Duty barriers continue to rise on chemical exports

Chemical companies, Consumer demand, Currencies, Economic growth, Financial Events

nylon 6.jpgThe chemical industry has been one of the great beneficiaries from globalisation over the past 25 years.

Today, it is hard to remember just how restricted markets used to be. Tariffs often applied within Regions, as well as between them. In his early years as a product manager, the blog would often spend days trying to find the optimal cost and routing for a shipment.

Sadly, the continuing economic downturn is starting to take us back to those times. Many major countries are now trying to depreciate their currencies against each other, to gain export business. This is disruptive on its own, as it makes planning very difficult. Equally, duty barriers have begun to reappear.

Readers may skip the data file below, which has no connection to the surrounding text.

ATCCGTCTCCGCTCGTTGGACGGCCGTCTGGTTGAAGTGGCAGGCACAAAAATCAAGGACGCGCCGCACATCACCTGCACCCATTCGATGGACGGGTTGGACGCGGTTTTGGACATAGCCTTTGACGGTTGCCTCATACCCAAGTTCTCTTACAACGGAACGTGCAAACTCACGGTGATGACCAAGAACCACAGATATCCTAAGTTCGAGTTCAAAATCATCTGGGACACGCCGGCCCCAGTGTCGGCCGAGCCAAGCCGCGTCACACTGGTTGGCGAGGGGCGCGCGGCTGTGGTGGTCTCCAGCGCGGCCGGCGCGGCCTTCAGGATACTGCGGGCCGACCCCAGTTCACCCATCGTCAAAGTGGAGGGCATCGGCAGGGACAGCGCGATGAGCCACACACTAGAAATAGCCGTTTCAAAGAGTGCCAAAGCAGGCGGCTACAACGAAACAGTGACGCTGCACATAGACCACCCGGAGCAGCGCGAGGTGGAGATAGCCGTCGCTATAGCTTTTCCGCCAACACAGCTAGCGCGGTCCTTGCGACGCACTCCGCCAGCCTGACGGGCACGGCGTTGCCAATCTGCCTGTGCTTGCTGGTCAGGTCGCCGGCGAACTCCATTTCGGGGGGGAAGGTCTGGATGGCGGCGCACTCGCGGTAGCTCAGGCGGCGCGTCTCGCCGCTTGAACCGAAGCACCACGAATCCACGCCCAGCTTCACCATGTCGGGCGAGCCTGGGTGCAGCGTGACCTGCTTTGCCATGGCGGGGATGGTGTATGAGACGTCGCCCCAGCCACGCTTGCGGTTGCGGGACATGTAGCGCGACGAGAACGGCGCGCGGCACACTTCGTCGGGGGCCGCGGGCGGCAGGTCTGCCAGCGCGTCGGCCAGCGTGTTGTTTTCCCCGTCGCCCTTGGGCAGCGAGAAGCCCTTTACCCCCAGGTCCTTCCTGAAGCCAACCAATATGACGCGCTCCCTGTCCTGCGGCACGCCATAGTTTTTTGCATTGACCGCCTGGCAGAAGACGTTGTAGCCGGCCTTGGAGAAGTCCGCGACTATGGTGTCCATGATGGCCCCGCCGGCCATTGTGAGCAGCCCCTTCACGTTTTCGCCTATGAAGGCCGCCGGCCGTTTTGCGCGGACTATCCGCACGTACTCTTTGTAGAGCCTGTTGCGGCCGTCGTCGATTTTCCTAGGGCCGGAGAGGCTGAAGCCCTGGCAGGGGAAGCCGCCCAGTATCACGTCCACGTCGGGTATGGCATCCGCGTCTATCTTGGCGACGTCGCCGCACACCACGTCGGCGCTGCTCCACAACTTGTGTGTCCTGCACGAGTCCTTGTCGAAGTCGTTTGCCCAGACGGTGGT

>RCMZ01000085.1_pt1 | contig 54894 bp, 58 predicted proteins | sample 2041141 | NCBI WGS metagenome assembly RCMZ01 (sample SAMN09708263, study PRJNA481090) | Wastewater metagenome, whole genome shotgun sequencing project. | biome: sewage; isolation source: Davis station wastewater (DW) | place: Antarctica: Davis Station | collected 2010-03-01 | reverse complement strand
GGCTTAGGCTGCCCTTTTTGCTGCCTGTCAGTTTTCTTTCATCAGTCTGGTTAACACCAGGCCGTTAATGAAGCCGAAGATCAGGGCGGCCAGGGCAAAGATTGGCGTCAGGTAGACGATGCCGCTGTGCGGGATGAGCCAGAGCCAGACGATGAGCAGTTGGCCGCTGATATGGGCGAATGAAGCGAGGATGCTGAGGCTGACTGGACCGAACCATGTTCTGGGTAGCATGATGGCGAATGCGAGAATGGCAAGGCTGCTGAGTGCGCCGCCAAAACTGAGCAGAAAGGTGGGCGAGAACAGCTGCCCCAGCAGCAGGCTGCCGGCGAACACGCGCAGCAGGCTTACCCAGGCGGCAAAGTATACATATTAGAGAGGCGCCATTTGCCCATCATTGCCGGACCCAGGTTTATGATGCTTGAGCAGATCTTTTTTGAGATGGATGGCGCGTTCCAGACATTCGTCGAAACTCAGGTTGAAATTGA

Last year, China imposed duties on US nylon suppliers. Then, in the summer, it imposed them on long-standing suppliers of PTA in S Korea and Thailand. And just to prove this is part of a trend, India has now confirmed its decision to impose 6.5% duties on Saudi polypropylene.

Most governments have now moved away from the stimulus programmes agreed at the G-20 Summit in April 2009. Instead, Western economies are more worried about rising debt levels, whilst emerging economies are concerned about rising inflation and asset price bubbles.

The leadership of the chemical industry, with the exception of the Gulf Petrochemical Association, has been strangely quiet on this key issue. The blog hopes they will begin to raise their voices, before the trend becomes irreversible.


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